The Valley of the Shadow of Death
The Lord is my shepherd; I shall not be in want. He makes me
lie down in green pastures, he leads me beside quiet waters, he
restores my soul. He guides me in paths of righteousness for his
name’s sake. Even though I walk through the valley of the shadow
of death, I will fear no evil, for you are with me; your rod and
your staff, they comfort me. You prepare a table before me in the
presence of my enemies. You anoint my head with oil; my cup
overflows. Surely goodness and love will follow me all the days
of my life, and I will dwell in the house of the Lord forever.
— Psalm 23:1–6
Until one clear, bright September morning in 2001, it would be fair to say that America had taken a short vacation from history. The smaller matters of everyday life were paramount, with the nature of evil receding to an irrelevance, as chasing wealth seemed to become the only worthwhile obsession. America seemed to float in a sea of distractions until nineteen men exploded our national revelry in an instant.
By the end of that day, people were lighting candles all over America. People were praying in groups and individually. They were shocked out of their everyday lives and pursuits into a realization that something unexpected and terrible had happened. While television covered the unfolding events minute by minute, people understood that this time it was different. They could imagine the horror of being trapped in the World Trade Center or being a passenger on one of the four planes that had been used as weapons. At the same time, they could identify with Todd Beamer and the other heroes of Flight 93 out of Newark or the policemen and firefighters who risked everything to save some.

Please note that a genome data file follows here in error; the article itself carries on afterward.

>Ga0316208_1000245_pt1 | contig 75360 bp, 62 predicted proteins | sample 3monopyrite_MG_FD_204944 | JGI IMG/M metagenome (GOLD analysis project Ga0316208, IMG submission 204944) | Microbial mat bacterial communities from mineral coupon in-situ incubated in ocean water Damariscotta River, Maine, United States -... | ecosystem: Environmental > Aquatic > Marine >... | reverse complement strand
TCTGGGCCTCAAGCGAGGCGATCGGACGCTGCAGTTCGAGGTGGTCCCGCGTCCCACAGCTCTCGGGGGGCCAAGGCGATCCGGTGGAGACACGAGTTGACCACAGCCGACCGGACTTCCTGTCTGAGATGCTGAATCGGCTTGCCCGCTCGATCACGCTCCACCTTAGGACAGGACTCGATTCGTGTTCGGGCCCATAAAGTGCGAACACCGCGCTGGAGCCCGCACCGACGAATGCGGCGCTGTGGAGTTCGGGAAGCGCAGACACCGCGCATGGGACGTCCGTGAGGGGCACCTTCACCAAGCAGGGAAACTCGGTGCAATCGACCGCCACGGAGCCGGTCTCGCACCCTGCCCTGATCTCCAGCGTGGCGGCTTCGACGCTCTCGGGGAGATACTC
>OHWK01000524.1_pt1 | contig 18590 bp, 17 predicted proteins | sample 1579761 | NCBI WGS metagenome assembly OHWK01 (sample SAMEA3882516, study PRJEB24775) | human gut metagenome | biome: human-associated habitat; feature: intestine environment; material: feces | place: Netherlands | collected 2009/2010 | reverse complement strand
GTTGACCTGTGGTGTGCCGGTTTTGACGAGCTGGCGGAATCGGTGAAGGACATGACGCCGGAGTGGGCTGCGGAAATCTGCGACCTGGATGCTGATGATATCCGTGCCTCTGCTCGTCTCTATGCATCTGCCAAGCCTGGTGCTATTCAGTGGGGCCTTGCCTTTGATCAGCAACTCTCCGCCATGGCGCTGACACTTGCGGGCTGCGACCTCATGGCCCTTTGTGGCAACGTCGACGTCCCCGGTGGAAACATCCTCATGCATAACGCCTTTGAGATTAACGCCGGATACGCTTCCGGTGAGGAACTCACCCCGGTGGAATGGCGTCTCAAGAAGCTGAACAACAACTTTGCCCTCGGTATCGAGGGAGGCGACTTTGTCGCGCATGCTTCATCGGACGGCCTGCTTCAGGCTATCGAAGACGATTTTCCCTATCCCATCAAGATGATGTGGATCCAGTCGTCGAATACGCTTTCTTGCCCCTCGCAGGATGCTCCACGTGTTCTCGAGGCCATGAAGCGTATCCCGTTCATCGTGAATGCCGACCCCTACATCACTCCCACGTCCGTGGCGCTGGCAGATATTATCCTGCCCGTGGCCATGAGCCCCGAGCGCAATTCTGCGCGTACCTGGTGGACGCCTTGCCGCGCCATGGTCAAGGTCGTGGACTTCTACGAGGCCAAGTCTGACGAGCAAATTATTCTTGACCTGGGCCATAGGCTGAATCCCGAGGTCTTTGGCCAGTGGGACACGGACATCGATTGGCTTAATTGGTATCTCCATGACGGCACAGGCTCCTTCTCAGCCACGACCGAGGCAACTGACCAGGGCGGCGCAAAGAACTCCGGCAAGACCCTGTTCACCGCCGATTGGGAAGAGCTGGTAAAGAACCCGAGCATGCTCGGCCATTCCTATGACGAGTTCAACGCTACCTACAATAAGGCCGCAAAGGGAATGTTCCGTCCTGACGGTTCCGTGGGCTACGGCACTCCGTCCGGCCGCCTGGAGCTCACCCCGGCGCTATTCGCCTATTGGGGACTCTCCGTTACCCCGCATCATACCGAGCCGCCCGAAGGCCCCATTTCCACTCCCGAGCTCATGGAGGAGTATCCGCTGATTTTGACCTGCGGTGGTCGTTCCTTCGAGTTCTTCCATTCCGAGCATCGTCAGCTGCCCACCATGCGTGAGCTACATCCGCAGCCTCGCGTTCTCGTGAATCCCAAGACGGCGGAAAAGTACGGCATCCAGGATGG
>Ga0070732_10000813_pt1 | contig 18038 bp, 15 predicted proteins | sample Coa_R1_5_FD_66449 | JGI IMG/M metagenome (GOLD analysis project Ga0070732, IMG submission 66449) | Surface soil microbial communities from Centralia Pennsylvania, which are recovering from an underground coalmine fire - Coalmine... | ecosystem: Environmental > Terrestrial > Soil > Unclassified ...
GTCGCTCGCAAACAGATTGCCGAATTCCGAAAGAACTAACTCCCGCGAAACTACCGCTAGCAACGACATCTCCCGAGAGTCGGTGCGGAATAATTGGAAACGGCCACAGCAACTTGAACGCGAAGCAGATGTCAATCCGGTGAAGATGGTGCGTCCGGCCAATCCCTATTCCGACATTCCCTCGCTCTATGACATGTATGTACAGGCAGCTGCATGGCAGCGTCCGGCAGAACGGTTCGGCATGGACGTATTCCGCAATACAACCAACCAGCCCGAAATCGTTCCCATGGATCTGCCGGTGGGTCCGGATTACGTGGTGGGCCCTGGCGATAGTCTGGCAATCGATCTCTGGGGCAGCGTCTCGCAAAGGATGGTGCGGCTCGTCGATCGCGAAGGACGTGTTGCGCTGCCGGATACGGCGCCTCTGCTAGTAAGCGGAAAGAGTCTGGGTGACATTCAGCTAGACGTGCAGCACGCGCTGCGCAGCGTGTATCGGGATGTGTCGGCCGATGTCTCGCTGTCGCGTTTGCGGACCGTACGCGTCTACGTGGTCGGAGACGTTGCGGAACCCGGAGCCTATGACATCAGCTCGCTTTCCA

At a certain moment that day, millions of people were shocked out of the reveries of everyday life into a realization that something had changed and changed utterly. No one could say what that change might mean or be, but it is possible to imagine that millions called out to God that day from the valley of the shadow of death and for some, maybe for the first time in a long time.
—Eric Kampmann, Signposts